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I understand the correct spelling is 'dilemma' but many people I've spoken with, including myself, were convinced the spelling was 'dilemna'.

A quick search on google shows this is not isolated to just America. Many people claim they were taught the incorrect spelling in school. I don't remember where I learned to spell the word but I've always spelled it with 'mn' not 'mm'.

Whats the cause of this? Is there some long forgotten etymology of dilemma that involves an 'n'?

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closed as general reference by Kris, tchrist, Andrew Leach, Alenanno, Carlo_R. Oct 10 '12 at 16:37

This question is too basic; it can be definitively and permanently answered by a single link to a standard internet reference source designed specifically to find that type of information.If this question can be reworded to fit the rules in the help center, please edit the question.

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GR. Google google.com/search?q=dilemma+dilemna –  Kris Oct 10 '12 at 14:59
    
"The incorrect spelling dilemna is often seen in common usage. It appears to have been taught in many areas of the United States and all over the world, including (but not limited to) France, England, Jamaica and Australia.[1][2][3] There is no prima facie reason for this substitution error and there is no erroneous parallel to be found with the word lemma, from which dilemma derives." (en.wikipedia.org/wiki/Dilemma) –  Kris Oct 10 '12 at 15:00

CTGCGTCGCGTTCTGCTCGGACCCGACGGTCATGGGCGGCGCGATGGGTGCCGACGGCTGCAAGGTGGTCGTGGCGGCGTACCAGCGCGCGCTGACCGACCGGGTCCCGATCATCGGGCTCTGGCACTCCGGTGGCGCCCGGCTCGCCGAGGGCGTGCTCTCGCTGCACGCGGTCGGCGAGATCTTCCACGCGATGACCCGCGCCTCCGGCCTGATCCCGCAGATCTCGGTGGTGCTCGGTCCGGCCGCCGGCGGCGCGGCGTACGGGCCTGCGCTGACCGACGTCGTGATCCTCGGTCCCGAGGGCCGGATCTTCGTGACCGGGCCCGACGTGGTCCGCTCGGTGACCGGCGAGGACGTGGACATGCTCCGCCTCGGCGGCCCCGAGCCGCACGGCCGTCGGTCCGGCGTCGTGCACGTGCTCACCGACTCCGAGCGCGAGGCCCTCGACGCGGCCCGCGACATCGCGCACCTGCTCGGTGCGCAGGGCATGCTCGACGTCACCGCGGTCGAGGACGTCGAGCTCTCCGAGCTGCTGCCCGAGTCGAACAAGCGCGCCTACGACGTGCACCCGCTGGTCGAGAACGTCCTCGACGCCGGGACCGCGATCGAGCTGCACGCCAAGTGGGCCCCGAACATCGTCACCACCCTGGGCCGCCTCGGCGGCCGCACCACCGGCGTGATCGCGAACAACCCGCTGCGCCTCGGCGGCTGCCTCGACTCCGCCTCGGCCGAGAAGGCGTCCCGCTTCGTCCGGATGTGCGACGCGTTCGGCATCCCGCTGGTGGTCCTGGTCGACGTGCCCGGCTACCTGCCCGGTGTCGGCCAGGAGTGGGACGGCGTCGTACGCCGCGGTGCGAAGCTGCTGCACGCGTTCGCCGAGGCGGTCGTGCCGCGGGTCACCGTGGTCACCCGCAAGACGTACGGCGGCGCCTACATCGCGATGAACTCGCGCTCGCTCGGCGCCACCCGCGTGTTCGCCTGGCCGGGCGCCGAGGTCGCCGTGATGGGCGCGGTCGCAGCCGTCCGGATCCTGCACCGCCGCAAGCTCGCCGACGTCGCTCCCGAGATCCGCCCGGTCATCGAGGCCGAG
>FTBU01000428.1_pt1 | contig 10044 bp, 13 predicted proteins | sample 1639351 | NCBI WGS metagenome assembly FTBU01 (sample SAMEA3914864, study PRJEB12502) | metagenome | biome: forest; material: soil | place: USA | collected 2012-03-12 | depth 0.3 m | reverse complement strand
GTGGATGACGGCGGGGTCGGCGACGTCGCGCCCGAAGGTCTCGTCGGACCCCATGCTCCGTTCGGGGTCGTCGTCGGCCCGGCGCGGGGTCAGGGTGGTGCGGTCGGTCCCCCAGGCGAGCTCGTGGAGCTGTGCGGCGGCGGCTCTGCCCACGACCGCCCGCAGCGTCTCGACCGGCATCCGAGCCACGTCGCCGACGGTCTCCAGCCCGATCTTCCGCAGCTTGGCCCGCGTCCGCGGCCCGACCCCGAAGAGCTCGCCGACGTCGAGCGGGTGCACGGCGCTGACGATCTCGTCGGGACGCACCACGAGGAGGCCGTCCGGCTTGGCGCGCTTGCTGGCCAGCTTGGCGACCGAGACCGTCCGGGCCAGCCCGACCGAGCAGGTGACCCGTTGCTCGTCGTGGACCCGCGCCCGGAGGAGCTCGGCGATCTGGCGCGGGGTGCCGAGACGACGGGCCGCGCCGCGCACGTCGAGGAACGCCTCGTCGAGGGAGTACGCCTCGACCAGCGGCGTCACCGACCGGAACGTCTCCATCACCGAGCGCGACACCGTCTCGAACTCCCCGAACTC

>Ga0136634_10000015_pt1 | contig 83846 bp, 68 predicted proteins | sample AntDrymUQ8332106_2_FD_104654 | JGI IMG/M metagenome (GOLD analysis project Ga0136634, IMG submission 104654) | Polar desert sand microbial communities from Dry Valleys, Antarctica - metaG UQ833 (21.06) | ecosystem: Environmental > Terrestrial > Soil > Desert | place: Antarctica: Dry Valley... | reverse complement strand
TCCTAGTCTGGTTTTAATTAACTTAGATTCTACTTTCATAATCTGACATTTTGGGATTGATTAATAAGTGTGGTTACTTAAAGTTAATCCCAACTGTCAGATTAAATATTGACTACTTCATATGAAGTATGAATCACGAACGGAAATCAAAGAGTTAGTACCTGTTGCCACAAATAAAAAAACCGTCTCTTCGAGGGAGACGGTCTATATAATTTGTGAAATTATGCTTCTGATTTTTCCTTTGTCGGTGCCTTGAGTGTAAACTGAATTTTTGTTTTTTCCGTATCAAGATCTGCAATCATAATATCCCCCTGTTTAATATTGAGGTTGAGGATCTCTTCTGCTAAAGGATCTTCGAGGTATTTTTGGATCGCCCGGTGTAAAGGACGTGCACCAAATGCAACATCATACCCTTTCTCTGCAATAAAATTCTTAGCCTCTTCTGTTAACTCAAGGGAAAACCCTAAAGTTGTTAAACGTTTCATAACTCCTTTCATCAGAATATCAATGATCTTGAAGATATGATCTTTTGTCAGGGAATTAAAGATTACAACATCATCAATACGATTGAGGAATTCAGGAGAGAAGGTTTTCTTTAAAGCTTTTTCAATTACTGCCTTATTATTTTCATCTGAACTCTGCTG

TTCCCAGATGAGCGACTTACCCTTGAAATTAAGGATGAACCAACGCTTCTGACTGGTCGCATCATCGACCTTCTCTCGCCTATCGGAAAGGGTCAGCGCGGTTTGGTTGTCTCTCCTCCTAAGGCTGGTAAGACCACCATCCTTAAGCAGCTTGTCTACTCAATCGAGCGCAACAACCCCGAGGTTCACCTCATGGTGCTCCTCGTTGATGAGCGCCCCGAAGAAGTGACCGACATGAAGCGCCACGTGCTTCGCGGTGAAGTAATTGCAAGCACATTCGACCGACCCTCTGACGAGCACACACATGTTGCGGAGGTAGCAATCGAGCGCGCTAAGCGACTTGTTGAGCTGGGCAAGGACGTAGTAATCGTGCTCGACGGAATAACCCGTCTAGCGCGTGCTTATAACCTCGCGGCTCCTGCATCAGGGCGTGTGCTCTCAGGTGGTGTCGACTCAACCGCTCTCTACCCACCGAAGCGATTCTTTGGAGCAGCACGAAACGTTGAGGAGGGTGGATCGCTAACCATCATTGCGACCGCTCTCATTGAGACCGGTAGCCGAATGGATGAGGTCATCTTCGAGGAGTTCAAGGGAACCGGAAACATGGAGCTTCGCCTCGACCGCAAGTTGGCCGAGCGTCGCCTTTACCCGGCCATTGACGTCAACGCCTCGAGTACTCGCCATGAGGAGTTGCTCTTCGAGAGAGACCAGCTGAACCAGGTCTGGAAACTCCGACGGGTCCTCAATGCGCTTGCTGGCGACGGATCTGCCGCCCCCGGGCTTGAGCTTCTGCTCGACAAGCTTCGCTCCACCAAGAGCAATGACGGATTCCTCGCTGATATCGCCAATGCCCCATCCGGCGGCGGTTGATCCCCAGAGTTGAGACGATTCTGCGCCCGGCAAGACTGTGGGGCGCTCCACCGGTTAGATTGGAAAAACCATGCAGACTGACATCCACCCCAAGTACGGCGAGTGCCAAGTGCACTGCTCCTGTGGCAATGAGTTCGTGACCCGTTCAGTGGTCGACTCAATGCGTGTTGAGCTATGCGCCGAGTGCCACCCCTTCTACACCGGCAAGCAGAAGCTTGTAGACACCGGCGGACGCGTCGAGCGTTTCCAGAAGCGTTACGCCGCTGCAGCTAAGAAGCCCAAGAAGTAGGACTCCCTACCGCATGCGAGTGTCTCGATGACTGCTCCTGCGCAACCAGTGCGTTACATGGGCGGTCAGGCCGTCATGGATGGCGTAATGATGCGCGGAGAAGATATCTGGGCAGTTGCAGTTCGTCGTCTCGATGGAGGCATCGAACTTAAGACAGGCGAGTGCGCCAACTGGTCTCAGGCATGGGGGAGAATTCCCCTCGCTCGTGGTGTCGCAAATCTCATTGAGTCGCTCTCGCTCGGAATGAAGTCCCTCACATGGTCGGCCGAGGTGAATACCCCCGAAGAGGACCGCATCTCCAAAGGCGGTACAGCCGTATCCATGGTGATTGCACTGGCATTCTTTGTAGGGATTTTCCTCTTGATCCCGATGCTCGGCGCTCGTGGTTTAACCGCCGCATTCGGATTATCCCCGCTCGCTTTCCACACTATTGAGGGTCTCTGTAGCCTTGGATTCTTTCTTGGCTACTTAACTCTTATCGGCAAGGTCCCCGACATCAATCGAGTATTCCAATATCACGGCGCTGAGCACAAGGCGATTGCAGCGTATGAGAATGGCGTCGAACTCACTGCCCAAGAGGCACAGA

Sounds like a hypercorrection –  JAM Oct 10 '12 at 15:02
    
How long will it take for someone to come along and defend "dilemna" as a variation instead of a mistake? –  Roaring Fish Oct 10 '12 at 15:24

2 Answers 2

As Barrie notes, dilemma is not only spelling truest to the etymology, it's the only one attested to in any major dictionary, and it is by far the most common.

As to the cause, the aberrant dilemna is almost certainly hypercorrection; if common words like solemn, hymn, or autumn brand a silent n, then surely this Greek philosophical term would as well. Like pluralizing octopus as octopi, saying between you and I, or pronouncing habanero with an ñ, the spelling is then perpetuated by well-meaning but mis-remembering teachers, editors, and so on.

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Hypercorrection, perhaps; but fortified by compositors' errors occasioned by easily misread handwriting and passed over by those who should know better because they just don't notice it. It's not a new problem; here's an example from 1859. –  StoneyB Oct 10 '12 at 16:24

As far as I’m concerned it’s dilemma. The Oxford English Dictionary has just one citation for dilemna, and it’s from 1551. The double m spelling is consistent with the word’s etymology. It’s from Greek δίλημμα, by way of Latin dilemma.

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The OP acknowledges this, and asks why then the incorrect spelling is taught in so many places. –  Mr Lister Oct 10 '12 at 16:01

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